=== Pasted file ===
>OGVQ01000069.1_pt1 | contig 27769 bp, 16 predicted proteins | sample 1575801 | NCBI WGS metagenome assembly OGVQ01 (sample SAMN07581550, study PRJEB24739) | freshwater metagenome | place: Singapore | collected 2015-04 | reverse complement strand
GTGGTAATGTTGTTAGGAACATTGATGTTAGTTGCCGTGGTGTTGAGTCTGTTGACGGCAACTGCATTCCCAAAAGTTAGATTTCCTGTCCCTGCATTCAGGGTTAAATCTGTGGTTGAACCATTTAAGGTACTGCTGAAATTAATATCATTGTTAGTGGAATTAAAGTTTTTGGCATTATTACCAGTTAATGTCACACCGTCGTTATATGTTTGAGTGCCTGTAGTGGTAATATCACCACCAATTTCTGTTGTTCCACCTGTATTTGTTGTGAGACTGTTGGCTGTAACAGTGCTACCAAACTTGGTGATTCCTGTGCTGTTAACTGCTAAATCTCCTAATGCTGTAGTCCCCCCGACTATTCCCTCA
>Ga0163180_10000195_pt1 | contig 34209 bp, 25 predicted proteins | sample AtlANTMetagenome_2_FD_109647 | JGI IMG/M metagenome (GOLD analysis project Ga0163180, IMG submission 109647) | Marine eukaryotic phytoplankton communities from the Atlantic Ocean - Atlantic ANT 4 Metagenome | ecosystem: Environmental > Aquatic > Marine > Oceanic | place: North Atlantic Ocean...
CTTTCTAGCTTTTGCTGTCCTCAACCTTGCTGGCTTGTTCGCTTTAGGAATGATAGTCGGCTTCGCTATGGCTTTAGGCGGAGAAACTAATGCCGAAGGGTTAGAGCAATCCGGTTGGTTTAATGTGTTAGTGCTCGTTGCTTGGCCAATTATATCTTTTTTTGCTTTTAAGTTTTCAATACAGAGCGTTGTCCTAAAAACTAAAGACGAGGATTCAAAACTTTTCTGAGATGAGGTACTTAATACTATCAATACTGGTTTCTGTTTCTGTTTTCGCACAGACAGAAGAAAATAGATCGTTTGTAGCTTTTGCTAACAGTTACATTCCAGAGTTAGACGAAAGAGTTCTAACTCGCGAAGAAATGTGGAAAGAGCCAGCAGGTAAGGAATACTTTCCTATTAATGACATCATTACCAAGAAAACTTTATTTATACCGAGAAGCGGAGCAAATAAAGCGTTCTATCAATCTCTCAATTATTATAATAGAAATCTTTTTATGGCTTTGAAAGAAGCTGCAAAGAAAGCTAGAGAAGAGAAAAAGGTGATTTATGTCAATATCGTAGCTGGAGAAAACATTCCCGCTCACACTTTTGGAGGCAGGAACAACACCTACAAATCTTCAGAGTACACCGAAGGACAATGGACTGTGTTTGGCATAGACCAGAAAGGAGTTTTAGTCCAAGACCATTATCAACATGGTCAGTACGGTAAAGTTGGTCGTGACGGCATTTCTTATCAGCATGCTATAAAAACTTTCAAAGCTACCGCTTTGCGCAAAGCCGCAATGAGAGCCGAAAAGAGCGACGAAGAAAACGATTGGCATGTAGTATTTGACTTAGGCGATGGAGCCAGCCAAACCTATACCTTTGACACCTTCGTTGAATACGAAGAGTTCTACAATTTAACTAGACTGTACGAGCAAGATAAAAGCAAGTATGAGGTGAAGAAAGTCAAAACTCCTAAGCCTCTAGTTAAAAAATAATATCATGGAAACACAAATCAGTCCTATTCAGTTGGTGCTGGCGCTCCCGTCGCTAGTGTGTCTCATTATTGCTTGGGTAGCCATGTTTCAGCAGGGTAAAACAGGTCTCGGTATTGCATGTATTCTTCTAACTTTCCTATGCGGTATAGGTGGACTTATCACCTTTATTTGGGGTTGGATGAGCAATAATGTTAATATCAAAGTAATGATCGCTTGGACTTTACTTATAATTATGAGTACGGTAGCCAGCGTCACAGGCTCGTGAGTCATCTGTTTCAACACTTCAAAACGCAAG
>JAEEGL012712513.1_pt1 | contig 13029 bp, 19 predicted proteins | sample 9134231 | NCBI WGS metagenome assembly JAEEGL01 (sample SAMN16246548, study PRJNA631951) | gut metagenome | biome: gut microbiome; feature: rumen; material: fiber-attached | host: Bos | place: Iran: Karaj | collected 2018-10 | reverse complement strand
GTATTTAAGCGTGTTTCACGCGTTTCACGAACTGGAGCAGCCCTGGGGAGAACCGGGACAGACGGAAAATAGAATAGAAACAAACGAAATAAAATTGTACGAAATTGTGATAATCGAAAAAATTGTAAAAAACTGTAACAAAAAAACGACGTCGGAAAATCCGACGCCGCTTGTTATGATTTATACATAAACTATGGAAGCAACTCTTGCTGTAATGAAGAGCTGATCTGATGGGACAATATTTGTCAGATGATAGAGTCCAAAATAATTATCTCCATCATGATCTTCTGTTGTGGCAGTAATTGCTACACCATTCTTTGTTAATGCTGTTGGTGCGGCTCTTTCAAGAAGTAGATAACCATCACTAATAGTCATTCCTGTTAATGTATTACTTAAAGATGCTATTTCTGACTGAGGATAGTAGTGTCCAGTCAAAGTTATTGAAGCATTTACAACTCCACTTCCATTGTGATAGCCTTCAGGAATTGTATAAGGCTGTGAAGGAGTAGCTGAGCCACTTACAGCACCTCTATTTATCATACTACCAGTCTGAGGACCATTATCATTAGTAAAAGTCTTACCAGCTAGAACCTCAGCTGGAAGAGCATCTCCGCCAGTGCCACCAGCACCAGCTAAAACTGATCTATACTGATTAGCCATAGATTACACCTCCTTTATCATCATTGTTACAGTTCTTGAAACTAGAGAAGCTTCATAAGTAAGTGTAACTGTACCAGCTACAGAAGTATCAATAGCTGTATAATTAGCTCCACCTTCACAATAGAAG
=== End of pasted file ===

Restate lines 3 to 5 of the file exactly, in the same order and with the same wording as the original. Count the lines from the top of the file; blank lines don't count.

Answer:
>Ga0163180_10000195_pt1 | contig 34209 bp, 25 predicted proteins | sample AtlANTMetagenome_2_FD_109647 | JGI IMG/M metagenome (GOLD analysis project Ga0163180, IMG submission 109647) | Marine eukaryotic phytoplankton communities from the Atlantic Ocean - Atlantic ANT 4 Metagenome | ecosystem: Environmental > Aquatic > Marine > Oceanic | place: North Atlantic Ocean...
CTTTCTAGCTTTTGCTGTCCTCAACCTTGCTGGCTTGTTCGCTTTAGGAATGATAGTCGGCTTCGCTATGGCTTTAGGCGGAGAAACTAATGCCGAAGGGTTAGAGCAATCCGGTTGGTTTAATGTGTTAGTGCTCGTTGCTTGGCCAATTATATCTTTTTTTGCTTTTAAGTTTTCAATACAGAGCGTTGTCCTAAAAACTAAAGACGAGGATTCAAAACTTTTCTGAGATGAGGTACTTAATACTATCAATACTGGTTTCTGTTTCTGTTTTCGCACAGACAGAAGAAAATAGATCGTTTGTAGCTTTTGCTAACAGTTACATTCCAGAGTTAGACGAAAGAGTTCTAACTCGCGAAGAAATGTGGAAAGAGCCAGCAGGTAAGGAATACTTTCCTATTAATGACATCATTACCAAGAAAACTTTATTTATACCGAGAAGCGGAGCAAATAAAGCGTTCTATCAATCTCTCAATTATTATAATAGAAATCTTTTTATGGCTTTGAAAGAAGCTGCAAAGAAAGCTAGAGAAGAGAAAAAGGTGATTTATGTCAATATCGTAGCTGGAGAAAACATTCCCGCTCACACTTTTGGAGGCAGGAACAACACCTACAAATCTTCAGAGTACACCGAAGGACAATGGACTGTGTTTGGCATAGACCAGAAAGGAGTTTTAGTCCAAGACCATTATCAACATGGTCAGTACGGTAAAGTTGGTCGTGACGGCATTTCTTATCAGCATGCTATAAAAACTTTCAAAGCTACCGCTTTGCGCAAAGCCGCAATGAGAGCCGAAAAGAGCGACGAAGAAAACGATTGGCATGTAGTATTTGACTTAGGCGATGGAGCCAGCCAAACCTATACCTTTGACACCTTCGTTGAATACGAAGAGTTCTACAATTTAACTAGACTGTACGAGCAAGATAAAAGCAAGTATGAGGTGAAGAAAGTCAAAACTCCTAAGCCTCTAGTTAAAAAATAATATCATGGAAACACAAATCAGTCCTATTCAGTTGGTGCTGGCGCTCCCGTCGCTAGTGTGTCTCATTATTGCTTGGGTAGCCATGTTTCAGCAGGGTAAAACAGGTCTCGGTATTGCATGTATTCTTCTAACTTTCCTATGCGGTATAGGTGGACTTATCACCTTTATTTGGGGTTGGATGAGCAATAATGTTAATATCAAAGTAATGATCGCTTGGACTTTACTTATAATTATGAGTACGGTAGCCAGCGTCACAGGCTCGTGAGTCATCTGTTTCAACACTTCAAAACGCAAG
>JAEEGL012712513.1_pt1 | contig 13029 bp, 19 predicted proteins | sample 9134231 | NCBI WGS metagenome assembly JAEEGL01 (sample SAMN16246548, study PRJNA631951) | gut metagenome | biome: gut microbiome; feature: rumen; material: fiber-attached | host: Bos | place: Iran: Karaj | collected 2018-10 | reverse complement strand